The Morrison Government is about to pull one of its best-ever scams.
All of the Coalition’s many tricks take Australians to the cleaners, but this quiet little rort is aimed squarely at Australian democracy.
On Thursday 12 August, the Government, via Member for Tangney Ben Morton, introduced into Parliament four pieces of legislation.
According to Morton’s office:
'The Morrison Government today introduced legislation to further strengthen the integrity of our electoral system, modernise electoral processes, improve services to Australian voters and maintain voter confidence in elections.'
Which all sounds great — who doesn’t want that stuff?
There is nothing of the Electoral Legislation Amendment (Party Registration Integrity) Bill 2021, which is mentioned neatly mid-way through Morton’s head office media release, buried between its benign cousins, the Electoral Legislation Amendment (Electoral Offences and Preventing Multiple Voting) Bill 2021 and the Electoral Legislation Amendment (Political Campaigners) Bill 2021.
Bored yet? The Morrison Government hopes so.
Introduced just months out from the next federal election, the Bill will require all non-parliamentary political parties in Australia to have 1500 members — triple the current 500 member requirement.
A non-parliamentary party is one that does not have an elected member.
There are currently 35 non-parliamentary Federal political parties.
This number will shortly change as the Australian Electoral Commission (AEC) has indicated it is considering deregistering four – the Great Australia Party, Australian Better Families, Australian People’s Party and The Small Business Party – while two, the Indigenous-Aboriginal Party of Australia and Federal ICAC Now, have been approved for registration and are waiting out the AEC’s mandatory 30-day objection period.
That should leave 33 non-parliamentary parties — but the Coalition has other plans.
The Electoral Legislation Amendment (Party Registration Integrity) Bill 2021 has been read twice and will take effect almost immediately.
Once it does, all non-parliamentary will parties have three months to prove to the AEC they have more than 1,500 members or they will be made extinct.
Just like that.
Membership numbers of Australian non-parliamentary parties are not disclosed, but it’s a fair bet some will fall short of the new threshold for existence in the not too distant future and the Coalition will pressure the AEC to show no mercy when it comes to booting the failures out.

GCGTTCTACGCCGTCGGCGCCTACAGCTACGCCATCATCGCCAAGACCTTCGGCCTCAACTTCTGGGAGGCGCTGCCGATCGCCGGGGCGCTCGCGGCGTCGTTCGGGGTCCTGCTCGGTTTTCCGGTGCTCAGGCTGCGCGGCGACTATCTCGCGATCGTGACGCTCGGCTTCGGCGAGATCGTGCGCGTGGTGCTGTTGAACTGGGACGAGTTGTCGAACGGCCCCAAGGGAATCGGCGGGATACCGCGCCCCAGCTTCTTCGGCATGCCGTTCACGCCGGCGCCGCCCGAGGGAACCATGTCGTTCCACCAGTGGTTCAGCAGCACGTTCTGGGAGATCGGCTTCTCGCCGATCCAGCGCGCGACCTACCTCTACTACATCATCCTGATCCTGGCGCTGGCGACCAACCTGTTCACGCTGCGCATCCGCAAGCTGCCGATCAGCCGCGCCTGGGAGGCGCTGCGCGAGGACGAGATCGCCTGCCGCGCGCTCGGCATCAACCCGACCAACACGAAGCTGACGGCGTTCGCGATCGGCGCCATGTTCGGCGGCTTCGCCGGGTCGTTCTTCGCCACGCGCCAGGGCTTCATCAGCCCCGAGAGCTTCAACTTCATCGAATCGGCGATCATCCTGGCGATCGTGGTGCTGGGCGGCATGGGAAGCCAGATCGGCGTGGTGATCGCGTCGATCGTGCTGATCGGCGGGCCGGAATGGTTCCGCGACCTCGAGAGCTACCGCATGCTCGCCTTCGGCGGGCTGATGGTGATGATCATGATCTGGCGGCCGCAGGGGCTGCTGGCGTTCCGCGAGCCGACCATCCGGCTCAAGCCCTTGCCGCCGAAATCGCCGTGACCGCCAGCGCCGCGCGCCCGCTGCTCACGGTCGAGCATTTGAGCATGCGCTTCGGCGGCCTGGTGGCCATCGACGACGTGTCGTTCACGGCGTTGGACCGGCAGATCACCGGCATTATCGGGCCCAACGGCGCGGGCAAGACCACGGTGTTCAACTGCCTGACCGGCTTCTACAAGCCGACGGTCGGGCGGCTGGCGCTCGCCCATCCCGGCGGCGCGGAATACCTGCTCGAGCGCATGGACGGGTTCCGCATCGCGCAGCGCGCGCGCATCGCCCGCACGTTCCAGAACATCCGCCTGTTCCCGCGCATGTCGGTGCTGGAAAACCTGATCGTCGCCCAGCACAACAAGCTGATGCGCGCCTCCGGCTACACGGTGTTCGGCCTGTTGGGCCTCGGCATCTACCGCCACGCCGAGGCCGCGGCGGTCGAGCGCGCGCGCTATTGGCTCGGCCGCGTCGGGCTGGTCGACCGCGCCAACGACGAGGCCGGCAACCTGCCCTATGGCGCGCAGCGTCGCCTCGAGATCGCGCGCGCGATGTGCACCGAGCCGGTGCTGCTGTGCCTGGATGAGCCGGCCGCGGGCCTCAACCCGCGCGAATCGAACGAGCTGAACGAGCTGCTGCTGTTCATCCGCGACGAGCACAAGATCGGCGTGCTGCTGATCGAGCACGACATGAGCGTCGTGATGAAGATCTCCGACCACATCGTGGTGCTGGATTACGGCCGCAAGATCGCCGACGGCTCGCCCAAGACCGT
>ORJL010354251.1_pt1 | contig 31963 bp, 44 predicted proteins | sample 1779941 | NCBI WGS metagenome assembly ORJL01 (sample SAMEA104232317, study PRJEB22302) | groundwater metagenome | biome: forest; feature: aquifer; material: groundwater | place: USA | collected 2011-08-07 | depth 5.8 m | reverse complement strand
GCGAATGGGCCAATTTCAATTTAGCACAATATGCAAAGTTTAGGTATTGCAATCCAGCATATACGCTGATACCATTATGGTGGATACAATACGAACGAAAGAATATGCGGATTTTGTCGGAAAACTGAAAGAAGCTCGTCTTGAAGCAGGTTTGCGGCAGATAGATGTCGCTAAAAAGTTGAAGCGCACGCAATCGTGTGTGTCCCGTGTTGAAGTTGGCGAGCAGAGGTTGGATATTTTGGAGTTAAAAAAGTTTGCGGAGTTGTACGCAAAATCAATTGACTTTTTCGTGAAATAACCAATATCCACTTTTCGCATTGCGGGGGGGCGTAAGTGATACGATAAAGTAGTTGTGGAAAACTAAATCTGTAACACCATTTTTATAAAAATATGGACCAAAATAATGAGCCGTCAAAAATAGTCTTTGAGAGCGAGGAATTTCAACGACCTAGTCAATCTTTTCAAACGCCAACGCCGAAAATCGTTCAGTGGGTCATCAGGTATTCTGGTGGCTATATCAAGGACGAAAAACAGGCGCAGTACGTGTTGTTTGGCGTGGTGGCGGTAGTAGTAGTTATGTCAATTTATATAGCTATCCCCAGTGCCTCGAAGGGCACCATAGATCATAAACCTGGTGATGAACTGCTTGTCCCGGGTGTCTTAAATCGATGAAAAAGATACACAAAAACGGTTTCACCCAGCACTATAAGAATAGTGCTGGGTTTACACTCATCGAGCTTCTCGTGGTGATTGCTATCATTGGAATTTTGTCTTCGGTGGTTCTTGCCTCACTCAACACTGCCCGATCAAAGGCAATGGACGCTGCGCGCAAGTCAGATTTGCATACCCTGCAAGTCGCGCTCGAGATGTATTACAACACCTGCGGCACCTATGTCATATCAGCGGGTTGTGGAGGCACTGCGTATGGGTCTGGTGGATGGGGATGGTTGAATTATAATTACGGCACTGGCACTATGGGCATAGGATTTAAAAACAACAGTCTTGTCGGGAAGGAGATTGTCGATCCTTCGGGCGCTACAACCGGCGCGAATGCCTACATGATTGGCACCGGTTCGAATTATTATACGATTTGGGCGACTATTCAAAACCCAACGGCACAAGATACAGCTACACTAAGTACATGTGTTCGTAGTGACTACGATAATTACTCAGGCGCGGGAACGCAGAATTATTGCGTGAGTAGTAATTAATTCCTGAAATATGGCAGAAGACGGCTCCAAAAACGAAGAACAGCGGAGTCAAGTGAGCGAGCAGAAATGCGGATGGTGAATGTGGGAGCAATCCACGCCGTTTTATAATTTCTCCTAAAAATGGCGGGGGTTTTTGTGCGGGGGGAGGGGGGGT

But the AEC will suffer too.
It is a government organisation, which, in common with so many other government organisations, is under-funded and under-staffed. It is already on full alert for an election, which could be held at any time subject only to government machinations but certainly by May 2022. The AEC will now be swamped checking revised political party membership lists. Despite technology, this could be a massive undertaking and it needs to be right.
The proposition that this process will take just three months is as laughable as speaking in tongues.
But the Hon Ben Morton is not the kind of bloke to take things lying down and I think we can all be confident he’ll make the three-month deadline work.
Fairly or not, it is unlikely 33 non-parliamentary parties will make it to the starting line.
It’s the future that’s worse, though.
Forming a political party is a daunting task, but one that is necessary if Australian democracy is to thrive. The alternative is to have a moribund system of established connections and corruption with no new blood entering to invigorate the polity.
Getting 500 qualified electors motivated to unite to form a political party is one thing, getting 1,500 is a whole other level of hard.
The consequence of this Coalition shell-trick will be to stifle, choke even, the formation of all but wealthy new political parties because signing 1,500 from a standing start takes money and reach.
The Labor Party is unlikely to resist; none of the parliamentary parties will. Why should they?
The Australian electoral landscape just went grey.
Investigations editor Ross Jones is a licensed private enquiry agent and the author of 'Ashbygate: The Plot to Destroy Australia's Speaker'. You can follow Ross on Twitter @RPZJones.
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